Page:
By Myra McEntire
June 14, 2011
EgmontUSA, 400 pages
One hour to rewrite the past . . .
For seventeen-year-old Emerson Cole, life is about seeing what isn't there: swooning Southern Belles; soldiers long forgotten; a haunting jazz trio that vanishes in an instant. Plagued by phantoms since her parents' death, she just wants the apparitions to stop so she can be normal. She's tried everything, but the visions keep coming back.So when her well-meaning brother brings in a consultant from a secretive organization called the Hourglass, Emerson's willing to try one last cure. But meeting Michael Weaver may not only change her future, it may change her past.
Who is this dark, mysterious, sympathetic guy, barely older than Emerson herself, who seems to believe every crazy word she says? Why does an electric charge seem to run through the room whenever he's around? And why is he so insistent that he needs her help to prevent a death that never should have happened?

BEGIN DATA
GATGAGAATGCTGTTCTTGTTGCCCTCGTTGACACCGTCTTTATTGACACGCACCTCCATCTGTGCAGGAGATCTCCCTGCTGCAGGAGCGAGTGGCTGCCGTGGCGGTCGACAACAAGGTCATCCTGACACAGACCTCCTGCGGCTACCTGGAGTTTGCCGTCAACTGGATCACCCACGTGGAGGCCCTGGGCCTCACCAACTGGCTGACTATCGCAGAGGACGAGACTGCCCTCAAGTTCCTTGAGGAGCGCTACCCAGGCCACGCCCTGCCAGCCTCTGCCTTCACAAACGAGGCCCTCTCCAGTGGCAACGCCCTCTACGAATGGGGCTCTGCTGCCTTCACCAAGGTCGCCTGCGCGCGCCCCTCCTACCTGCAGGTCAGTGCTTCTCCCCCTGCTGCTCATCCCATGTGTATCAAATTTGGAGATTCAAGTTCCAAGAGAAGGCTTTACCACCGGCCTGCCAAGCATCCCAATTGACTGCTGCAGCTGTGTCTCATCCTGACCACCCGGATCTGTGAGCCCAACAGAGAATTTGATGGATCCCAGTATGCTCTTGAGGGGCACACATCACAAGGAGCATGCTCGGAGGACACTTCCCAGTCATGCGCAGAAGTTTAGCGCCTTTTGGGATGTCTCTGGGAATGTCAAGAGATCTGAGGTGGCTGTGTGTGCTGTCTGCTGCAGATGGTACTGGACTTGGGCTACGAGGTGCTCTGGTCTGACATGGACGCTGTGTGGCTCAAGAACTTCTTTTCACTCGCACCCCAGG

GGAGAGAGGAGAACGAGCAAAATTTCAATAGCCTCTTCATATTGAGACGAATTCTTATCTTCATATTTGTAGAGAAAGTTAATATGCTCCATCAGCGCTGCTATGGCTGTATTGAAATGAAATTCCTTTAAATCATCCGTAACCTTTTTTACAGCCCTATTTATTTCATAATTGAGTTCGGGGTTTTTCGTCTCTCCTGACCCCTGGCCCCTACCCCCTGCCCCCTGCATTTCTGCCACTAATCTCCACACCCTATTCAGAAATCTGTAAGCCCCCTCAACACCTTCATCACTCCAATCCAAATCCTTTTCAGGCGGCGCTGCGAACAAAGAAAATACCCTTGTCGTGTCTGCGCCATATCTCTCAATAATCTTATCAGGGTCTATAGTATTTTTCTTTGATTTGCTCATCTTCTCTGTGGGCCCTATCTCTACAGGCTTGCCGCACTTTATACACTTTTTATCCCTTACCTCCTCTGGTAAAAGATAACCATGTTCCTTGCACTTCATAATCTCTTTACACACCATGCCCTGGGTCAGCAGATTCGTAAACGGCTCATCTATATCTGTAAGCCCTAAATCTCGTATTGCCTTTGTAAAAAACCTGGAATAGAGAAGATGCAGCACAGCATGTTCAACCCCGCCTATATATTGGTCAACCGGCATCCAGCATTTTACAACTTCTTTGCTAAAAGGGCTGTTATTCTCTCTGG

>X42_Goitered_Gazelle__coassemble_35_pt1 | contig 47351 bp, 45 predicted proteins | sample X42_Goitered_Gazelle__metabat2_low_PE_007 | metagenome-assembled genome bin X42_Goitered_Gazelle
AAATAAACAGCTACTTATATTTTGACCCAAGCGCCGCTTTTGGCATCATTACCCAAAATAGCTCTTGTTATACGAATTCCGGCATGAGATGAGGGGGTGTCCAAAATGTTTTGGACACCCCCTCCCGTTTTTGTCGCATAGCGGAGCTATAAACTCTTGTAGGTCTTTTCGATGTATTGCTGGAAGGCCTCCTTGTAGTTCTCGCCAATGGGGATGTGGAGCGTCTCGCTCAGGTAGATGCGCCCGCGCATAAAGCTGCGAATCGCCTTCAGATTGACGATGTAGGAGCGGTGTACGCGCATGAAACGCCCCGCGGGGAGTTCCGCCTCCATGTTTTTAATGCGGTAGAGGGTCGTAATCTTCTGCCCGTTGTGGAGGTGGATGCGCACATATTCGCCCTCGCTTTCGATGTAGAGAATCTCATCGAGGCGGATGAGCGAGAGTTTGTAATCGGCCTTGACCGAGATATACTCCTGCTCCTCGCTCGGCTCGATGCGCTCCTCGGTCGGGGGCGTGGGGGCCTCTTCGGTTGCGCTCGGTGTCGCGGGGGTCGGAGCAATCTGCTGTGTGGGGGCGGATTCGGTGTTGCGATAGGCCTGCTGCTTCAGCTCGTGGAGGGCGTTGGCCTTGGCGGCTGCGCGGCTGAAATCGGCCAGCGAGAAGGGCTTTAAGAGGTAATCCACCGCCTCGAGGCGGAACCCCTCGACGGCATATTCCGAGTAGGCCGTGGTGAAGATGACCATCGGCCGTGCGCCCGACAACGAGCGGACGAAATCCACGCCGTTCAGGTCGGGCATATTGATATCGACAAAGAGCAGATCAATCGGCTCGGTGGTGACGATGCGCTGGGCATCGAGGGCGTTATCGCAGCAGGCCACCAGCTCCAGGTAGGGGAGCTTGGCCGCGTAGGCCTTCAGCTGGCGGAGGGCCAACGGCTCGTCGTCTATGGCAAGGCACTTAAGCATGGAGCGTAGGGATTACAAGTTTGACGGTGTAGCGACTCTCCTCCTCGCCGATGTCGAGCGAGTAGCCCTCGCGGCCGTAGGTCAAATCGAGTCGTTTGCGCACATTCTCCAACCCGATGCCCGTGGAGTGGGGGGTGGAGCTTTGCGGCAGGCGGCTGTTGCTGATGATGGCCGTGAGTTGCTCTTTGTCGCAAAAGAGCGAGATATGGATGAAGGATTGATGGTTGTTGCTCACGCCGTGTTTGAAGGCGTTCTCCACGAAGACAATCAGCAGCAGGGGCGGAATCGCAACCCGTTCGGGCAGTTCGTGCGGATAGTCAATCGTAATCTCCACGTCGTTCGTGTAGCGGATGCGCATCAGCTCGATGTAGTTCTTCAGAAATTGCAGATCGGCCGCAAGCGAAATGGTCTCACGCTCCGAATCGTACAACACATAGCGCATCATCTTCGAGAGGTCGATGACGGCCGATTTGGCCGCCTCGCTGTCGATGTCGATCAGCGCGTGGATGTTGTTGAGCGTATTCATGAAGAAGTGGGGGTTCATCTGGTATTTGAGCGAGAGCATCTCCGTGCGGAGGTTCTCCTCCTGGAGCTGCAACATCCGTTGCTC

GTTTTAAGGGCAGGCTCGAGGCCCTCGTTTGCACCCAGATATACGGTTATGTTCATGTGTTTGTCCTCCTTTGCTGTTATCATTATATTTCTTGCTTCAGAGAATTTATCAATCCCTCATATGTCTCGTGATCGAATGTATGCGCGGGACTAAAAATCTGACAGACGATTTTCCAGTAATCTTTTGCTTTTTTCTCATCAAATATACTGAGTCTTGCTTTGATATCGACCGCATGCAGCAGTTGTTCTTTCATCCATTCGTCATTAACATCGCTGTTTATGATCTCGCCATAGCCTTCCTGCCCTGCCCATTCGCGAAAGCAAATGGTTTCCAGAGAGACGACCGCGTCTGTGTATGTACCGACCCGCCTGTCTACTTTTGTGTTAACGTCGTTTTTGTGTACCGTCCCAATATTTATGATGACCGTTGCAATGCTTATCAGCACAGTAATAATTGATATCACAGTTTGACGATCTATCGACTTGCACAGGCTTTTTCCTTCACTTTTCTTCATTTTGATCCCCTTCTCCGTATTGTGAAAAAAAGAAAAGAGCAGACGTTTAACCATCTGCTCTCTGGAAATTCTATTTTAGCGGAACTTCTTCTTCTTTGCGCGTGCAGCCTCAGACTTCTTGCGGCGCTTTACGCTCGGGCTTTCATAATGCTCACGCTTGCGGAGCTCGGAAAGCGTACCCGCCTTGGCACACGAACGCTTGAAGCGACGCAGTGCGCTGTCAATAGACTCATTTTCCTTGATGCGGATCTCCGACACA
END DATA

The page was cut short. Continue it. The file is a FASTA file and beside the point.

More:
Full of atmosphere, mystery, and romance, Hourglass merges the very best of the paranormal and science-fiction genres in a seductive, remarkable young adult debut.
— Amazon.com description
If you were to ask my mom, “What type of book do you like?” she’d probably say “anything with romance and time travel.” The woman loves her some time travel books. So when I saw what Hourglass was about, I was like, “Hey! Maybe it’s genetic, and this book is the book for me.”
Was it? Hmm. Hard to say. I think I'd prefer a classic time travel book about someone who travels back to a historic time period or into the future. Traveling back in time to six months ago just wasn't as thrilling for me.
Still, Hourglass was an intriguing book that I had no problem getting through. Those more interested in the theories and morals behind travel (as opposed to the historic aspect) might find it more appealing.